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My father was a stern man who worked his entire life in the family business or for himself. His soft side was not often evident while raising five children. As he grew older, and we left the nest, his disposition was more relaxed. He hugged often and grinned more. His jokes became funny with less edge and more wit. His keen observations were known to knock us off our keel and keep us laughing for hours.
Is life funnier as we age, or it is our perspective that changes, and therefore offers us the opportunity to see more of the comedic side of things?
If anyone’s going to tell a joke about getting older, it might as well be someone older telling it. That was the premise when comedian Jo Firestone decided to help a community of aging adults stand up and laugh out loud at their lives, their outlooks, and their journeys.
It was three weeks before the pandemic shut down life in New York City. Jo was evaluating her career. She had extra time on her hands and wondered what would come next. She offered to teach a comedy workshop at a senior center near where she lived.
Once COVID struck, Jo met every week with her group of seniors over Zoom, instructing them on the nuances of timing and storytelling. It became obvious the next step for the group was to perform in front of family and friends as soon as it was safe to practice in person. Next followed the filming of the documentary, Good Timing, about their experiences and their performance which was filled with many unexpected moments.
“I’ve always really enjoyed how a lot of senior citizens are less self-conscious than people my age or younger,” thirty-five-year-old Firestone says, in an interview with the Daily Beast, about her “free-wheeling students,” who shared many intimate details in their material.
As we get older, we let go of embarrassment over proclaiming the truth in our lives. This freedom is what builds our funny bone as we age.
My 60-year-old husband follows a social media account called Dad Jokes. He shares them with his father-in-law and a few older uncles and aunts. What do you call two monkeys who share an Amazon account? Prime mates.
Does age matter in determining what is funny? A study published by Psychology and Aging
consisted of fourteen video clips shown to 84 adults. Each adults ranked the level of appropriateness and humor in all the videos. Researchers found older adults do not like “aggressive humor,” anything deemed as mean. They tend to reach toward jokes which demonstrate a certain wisdom from a life long-lived. The lead scientist, Jennifer Tehan Stanley, assistant professor at the University of Akron, said, “Humor preferences may reflect coping mechanisms that older adults need to face the challenges that come with aging, such as loss.”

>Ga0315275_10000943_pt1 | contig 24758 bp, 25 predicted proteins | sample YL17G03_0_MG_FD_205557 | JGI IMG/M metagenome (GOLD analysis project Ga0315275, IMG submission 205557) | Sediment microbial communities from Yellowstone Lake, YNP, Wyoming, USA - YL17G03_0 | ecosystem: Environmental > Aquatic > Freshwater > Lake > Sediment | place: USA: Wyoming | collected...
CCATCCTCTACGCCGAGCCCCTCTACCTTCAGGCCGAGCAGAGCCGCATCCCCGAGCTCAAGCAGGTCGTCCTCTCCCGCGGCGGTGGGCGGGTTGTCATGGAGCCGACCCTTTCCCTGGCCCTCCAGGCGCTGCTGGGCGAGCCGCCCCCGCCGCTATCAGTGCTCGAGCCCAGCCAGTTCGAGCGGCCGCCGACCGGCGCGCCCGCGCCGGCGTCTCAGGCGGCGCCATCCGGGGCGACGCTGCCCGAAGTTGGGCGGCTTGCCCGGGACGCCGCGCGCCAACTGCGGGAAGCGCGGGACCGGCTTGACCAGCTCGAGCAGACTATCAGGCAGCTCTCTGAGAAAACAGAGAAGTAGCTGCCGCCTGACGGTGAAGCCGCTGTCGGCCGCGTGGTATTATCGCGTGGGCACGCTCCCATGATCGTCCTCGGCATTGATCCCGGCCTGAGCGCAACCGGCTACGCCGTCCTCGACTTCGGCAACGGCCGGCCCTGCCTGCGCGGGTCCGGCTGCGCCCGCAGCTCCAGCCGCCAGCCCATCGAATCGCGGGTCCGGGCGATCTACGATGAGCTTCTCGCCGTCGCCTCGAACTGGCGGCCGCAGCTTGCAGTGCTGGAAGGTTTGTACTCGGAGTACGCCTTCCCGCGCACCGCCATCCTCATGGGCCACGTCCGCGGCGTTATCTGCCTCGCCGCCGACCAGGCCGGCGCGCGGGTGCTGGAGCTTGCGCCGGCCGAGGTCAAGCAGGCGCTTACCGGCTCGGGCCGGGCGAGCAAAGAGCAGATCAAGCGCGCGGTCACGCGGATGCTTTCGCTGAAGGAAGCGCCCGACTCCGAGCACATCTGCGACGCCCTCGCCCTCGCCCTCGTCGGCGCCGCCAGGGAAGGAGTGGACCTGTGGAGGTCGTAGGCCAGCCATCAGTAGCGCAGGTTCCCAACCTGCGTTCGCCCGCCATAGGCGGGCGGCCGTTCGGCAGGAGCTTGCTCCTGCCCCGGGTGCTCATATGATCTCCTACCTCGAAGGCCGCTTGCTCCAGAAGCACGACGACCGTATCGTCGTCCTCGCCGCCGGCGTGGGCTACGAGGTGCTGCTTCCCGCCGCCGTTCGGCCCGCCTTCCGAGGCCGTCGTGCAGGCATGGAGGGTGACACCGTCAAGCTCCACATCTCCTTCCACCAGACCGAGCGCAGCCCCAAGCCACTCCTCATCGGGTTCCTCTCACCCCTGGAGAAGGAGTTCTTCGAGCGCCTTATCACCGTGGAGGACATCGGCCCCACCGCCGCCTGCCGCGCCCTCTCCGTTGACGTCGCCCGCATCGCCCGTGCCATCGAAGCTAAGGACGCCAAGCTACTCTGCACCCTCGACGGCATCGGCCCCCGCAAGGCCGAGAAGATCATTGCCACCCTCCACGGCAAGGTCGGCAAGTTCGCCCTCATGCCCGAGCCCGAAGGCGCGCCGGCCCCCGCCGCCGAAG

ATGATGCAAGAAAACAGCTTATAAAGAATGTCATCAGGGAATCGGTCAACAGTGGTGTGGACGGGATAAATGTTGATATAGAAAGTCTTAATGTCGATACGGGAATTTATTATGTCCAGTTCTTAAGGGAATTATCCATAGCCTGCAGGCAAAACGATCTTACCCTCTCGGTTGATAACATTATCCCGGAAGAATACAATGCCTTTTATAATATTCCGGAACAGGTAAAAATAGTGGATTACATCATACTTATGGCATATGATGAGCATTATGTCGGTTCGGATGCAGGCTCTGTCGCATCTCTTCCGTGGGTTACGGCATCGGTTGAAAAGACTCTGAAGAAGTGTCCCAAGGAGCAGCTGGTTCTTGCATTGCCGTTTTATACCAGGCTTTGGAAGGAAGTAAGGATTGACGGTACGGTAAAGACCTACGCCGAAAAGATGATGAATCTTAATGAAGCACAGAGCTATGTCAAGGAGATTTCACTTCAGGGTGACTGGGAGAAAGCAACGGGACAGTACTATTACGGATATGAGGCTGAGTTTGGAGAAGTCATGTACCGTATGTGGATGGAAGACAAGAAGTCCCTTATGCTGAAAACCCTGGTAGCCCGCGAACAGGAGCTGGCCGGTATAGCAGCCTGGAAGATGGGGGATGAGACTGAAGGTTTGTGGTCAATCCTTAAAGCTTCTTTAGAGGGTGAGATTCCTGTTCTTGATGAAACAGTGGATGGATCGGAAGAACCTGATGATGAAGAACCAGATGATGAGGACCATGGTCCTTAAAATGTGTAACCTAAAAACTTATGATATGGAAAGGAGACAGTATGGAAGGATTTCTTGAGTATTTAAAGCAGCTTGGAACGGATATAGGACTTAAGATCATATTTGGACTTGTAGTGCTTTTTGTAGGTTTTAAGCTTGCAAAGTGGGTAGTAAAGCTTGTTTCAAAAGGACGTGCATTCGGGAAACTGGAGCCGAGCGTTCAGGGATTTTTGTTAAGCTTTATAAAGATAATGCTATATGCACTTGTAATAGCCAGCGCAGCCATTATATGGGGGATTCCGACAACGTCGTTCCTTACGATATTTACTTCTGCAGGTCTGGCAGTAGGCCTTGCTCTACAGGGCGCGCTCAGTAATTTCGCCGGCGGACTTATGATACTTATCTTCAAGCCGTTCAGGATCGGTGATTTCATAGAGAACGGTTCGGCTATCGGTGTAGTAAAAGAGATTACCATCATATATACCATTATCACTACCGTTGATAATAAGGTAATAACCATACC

While age might determine various levels of appreciation for humor, what role does gender play in stereotyping who gets to be called funny?
Who is Funnier, Women or Men?
The Society for Personality and Social Psychology evaluated a myriad of studies performed on asking just this question. A group of three researchers at the University of North Carolina Greensboro systematically reviewed a collection of studies to assess the differences. Most findings were sex-blind and included 28 analyses in multiple countries. The key to inclusion was whether participants knew the origin of comedy, whether it was from a cartoon or in writing. “Such procedures raised our confidence that we were measuring true humor ability with little influence of the stereotype.”
What did they find? Overall, men’s humor was rated higher than women. The supposed whys of their findings were insightful. Women at a young age are more likely to suppress their humor, given the more pervasive view of men as funny. They also looked at how humor attracts mates. Women tend to look for humor as a sign of intelligence in their mate. And over the long history, men tend to perform in competition with other men and therefore have not only honed their comedic timing but are viewed as dominant in the field.
While the average outcomes in their study demonstrate men are funnier, we all know women who have taken the comedy world by storm: from Lucille Ball to Whoopi Goldberg to Tina Fey and Maya Rudolph. Mae West, the actress and entertainer well-known for her one-liners, once said, “You only live once, but if you do it right, once is enough.”
The same goes for telling Dad jokes.
Annette Januzzi Wick is a writer, speaker, and author of I’ll Have Some of Yours, a journey of cookies and caregiving. (Three Arch Press) and is a recipient of a 2020 NSNC award. A frequent contributor to Cincinnati.com, her work has appeared in Cincinnati Magazine, nextavenue.com, Still Point Arts, 3rd Act Magazine, and others. Visit annettejwick.com to learn more.